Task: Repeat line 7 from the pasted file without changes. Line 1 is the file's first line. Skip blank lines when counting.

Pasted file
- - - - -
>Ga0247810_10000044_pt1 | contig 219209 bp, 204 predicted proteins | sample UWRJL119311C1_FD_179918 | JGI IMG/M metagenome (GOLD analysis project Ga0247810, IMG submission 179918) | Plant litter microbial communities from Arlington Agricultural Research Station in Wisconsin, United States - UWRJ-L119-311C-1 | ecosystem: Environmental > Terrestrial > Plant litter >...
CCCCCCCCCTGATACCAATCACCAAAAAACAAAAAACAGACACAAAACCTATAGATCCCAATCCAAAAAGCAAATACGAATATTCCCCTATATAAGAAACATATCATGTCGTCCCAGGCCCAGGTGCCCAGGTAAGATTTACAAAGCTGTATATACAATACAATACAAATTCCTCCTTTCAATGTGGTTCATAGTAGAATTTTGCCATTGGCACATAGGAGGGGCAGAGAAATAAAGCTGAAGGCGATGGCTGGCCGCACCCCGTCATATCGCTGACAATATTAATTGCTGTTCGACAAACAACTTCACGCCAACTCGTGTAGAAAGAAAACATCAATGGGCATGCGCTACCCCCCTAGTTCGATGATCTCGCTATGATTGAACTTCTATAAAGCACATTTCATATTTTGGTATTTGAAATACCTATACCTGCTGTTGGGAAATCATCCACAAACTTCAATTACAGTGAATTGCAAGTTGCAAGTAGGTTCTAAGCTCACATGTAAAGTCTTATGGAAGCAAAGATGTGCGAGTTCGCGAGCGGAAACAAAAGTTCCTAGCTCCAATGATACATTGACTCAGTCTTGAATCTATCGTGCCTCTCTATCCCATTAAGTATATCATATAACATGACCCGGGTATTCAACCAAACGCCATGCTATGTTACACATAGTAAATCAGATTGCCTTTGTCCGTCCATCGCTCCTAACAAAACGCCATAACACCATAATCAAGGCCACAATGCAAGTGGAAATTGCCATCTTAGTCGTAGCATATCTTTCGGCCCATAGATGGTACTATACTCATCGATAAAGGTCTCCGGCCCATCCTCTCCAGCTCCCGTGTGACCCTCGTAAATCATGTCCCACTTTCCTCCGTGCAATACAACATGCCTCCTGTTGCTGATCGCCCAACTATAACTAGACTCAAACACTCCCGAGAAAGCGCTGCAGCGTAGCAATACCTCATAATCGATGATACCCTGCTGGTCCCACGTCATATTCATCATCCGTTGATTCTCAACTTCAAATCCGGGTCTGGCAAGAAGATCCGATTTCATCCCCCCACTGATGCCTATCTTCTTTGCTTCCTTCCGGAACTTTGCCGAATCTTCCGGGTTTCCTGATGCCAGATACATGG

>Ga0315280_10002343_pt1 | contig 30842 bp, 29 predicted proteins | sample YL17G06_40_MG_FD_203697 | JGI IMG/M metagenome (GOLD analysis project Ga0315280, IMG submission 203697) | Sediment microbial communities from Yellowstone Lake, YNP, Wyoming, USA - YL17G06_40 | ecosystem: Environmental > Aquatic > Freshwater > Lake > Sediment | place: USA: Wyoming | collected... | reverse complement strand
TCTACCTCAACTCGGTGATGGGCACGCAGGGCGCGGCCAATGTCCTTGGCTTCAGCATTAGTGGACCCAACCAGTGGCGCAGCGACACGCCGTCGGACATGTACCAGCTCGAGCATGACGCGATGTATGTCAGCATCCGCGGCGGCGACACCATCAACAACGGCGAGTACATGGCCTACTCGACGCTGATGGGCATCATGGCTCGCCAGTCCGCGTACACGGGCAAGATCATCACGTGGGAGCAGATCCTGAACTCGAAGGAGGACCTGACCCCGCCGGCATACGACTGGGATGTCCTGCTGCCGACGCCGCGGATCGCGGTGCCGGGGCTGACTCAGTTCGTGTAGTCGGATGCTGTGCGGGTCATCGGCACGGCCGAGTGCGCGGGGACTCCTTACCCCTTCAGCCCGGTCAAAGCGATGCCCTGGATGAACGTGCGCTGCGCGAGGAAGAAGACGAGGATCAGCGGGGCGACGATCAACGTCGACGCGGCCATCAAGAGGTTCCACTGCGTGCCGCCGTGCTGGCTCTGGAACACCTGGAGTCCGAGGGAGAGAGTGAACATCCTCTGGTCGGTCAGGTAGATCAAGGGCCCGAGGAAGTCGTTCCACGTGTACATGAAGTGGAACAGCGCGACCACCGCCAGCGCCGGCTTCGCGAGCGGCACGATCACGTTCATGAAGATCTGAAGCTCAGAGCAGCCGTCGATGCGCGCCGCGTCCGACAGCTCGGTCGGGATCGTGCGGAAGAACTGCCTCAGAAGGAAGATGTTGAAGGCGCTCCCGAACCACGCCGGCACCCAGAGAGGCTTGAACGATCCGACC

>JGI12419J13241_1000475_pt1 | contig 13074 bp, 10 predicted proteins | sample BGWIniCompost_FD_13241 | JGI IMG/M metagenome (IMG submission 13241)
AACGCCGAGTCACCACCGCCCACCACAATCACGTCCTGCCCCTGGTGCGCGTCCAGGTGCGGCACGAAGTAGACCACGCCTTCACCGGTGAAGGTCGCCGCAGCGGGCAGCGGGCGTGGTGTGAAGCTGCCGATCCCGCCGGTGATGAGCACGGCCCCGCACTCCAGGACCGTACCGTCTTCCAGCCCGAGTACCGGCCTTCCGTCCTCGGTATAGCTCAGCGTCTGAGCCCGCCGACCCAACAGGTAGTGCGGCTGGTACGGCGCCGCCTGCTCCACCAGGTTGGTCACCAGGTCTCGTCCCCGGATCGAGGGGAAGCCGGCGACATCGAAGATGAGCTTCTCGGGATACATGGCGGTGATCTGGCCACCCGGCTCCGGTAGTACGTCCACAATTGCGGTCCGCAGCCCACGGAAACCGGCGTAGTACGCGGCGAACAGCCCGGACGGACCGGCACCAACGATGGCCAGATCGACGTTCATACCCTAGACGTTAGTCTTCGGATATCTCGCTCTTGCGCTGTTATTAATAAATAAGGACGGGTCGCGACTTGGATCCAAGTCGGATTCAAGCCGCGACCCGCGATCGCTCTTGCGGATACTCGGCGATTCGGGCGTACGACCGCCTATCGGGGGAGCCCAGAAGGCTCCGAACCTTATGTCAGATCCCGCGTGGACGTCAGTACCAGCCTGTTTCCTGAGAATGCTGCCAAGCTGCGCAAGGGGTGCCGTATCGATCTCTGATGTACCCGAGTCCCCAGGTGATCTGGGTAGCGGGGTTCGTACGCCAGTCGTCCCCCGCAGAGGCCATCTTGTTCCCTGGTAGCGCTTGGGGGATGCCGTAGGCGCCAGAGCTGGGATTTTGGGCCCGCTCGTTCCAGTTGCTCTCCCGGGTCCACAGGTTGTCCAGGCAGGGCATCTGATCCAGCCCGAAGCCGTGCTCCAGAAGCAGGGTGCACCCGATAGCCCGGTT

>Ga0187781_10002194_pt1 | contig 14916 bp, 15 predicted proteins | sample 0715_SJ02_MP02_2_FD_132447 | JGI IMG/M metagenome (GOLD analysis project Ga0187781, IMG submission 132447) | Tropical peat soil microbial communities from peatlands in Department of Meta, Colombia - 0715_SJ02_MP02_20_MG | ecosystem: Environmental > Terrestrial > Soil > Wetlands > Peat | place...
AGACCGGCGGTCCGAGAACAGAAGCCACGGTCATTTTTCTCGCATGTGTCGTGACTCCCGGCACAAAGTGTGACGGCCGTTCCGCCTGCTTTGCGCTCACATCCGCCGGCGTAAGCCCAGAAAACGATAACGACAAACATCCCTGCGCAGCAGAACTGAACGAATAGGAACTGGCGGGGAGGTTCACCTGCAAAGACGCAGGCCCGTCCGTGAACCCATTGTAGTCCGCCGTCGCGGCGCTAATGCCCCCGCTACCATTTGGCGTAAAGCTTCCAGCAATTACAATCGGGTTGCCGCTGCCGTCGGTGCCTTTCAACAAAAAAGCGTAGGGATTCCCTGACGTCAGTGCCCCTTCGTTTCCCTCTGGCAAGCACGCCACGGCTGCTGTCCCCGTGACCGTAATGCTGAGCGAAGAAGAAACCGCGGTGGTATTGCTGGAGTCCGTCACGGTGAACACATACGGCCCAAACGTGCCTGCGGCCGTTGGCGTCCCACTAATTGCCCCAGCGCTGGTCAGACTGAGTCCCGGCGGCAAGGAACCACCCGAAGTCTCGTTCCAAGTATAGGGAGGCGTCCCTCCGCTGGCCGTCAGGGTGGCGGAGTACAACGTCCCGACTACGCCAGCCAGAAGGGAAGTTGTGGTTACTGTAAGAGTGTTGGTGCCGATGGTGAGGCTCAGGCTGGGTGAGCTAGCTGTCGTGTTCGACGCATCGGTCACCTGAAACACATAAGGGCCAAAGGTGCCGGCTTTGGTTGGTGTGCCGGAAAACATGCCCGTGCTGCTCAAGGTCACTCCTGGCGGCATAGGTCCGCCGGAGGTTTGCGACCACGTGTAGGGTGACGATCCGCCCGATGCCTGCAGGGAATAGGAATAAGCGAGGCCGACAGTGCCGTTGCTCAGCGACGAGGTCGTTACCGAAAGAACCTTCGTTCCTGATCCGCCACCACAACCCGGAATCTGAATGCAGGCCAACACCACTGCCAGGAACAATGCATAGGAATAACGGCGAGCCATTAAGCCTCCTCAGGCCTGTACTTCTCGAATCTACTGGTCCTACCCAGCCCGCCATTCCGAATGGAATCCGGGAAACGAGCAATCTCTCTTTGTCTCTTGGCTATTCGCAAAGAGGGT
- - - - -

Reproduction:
>Ga0187781_10002194_pt1 | contig 14916 bp, 15 predicted proteins | sample 0715_SJ02_MP02_2_FD_132447 | JGI IMG/M metagenome (GOLD analysis project Ga0187781, IMG submission 132447) | Tropical peat soil microbial communities from peatlands in Department of Meta, Colombia - 0715_SJ02_MP02_20_MG | ecosystem: Environmental > Terrestrial > Soil > Wetlands > Peat | place...